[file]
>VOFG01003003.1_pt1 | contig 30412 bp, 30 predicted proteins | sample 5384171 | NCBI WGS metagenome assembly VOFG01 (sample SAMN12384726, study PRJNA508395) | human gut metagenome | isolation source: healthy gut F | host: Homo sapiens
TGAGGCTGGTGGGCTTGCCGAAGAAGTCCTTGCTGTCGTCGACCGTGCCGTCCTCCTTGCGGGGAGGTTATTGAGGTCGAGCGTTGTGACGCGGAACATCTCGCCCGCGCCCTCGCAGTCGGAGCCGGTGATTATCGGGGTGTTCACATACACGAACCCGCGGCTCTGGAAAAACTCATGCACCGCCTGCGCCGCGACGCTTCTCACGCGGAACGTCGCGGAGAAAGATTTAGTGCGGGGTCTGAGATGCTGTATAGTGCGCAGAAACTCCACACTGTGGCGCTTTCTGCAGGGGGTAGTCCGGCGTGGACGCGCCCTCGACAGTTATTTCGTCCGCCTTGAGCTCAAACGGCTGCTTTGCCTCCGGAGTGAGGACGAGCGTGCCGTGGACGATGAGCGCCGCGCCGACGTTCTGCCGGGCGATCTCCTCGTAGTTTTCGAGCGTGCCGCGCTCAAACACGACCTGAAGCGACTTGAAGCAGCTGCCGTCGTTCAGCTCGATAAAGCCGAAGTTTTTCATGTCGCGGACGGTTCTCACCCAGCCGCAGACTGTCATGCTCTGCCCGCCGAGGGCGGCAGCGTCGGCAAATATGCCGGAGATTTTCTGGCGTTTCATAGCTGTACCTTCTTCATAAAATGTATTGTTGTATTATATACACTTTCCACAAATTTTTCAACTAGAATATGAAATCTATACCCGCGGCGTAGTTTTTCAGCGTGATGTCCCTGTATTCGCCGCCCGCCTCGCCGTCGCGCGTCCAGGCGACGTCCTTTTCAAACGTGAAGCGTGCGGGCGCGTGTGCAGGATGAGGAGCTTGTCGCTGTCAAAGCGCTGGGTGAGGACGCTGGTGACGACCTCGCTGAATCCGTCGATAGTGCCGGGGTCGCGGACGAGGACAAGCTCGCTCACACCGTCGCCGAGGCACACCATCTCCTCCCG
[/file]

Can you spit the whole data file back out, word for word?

>VOFG01003003.1_pt1 | contig 30412 bp, 30 predicted proteins | sample 5384171 | NCBI WGS metagenome assembly VOFG01 (sample SAMN12384726, study PRJNA508395) | human gut metagenome | isolation source: healthy gut F | host: Homo sapiens
TGAGGCTGGTGGGCTTGCCGAAGAAGTCCTTGCTGTCGTCGACCGTGCCGTCCTCCTTGCGGGGAGGTTATTGAGGTCGAGCGTTGTGACGCGGAACATCTCGCCCGCGCCCTCGCAGTCGGAGCCGGTGATTATCGGGGTGTTCACATACACGAACCCGCGGCTCTGGAAAAACTCATGCACCGCCTGCGCCGCGACGCTTCTCACGCGGAACGTCGCGGAGAAAGATTTAGTGCGGGGTCTGAGATGCTGTATAGTGCGCAGAAACTCCACACTGTGGCGCTTTCTGCAGGGGGTAGTCCGGCGTGGACGCGCCCTCGACAGTTATTTCGTCCGCCTTGAGCTCAAACGGCTGCTTTGCCTCCGGAGTGAGGACGAGCGTGCCGTGGACGATGAGCGCCGCGCCGACGTTCTGCCGGGCGATCTCCTCGTAGTTTTCGAGCGTGCCGCGCTCAAACACGACCTGAAGCGACTTGAAGCAGCTGCCGTCGTTCAGCTCGATAAAGCCGAAGTTTTTCATGTCGCGGACGGTTCTCACCCAGCCGCAGACTGTCATGCTCTGCCCGCCGAGGGCGGCAGCGTCGGCAAATATGCCGGAGATTTTCTGGCGTTTCATAGCTGTACCTTCTTCATAAAATGTATTGTTGTATTATATACACTTTCCACAAATTTTTCAACTAGAATATGAAATCTATACCCGCGGCGTAGTTTTTCAGCGTGATGTCCCTGTATTCGCCGCCCGCCTCGCCGTCGCGCGTCCAGGCGACGTCCTTTTCAAACGTGAAGCGTGCGGGCGCGTGTGCAGGATGAGGAGCTTGTCGCTGTCAAAGCGCTGGGTGAGGACGCTGGTGACGACCTCGCTGAATCCGTCGATAGTGCCGGGGTCGCGGACGAGGACAAGCTCGCTCACACCGTCGCCGAGGCACACCATCTCCTCCCG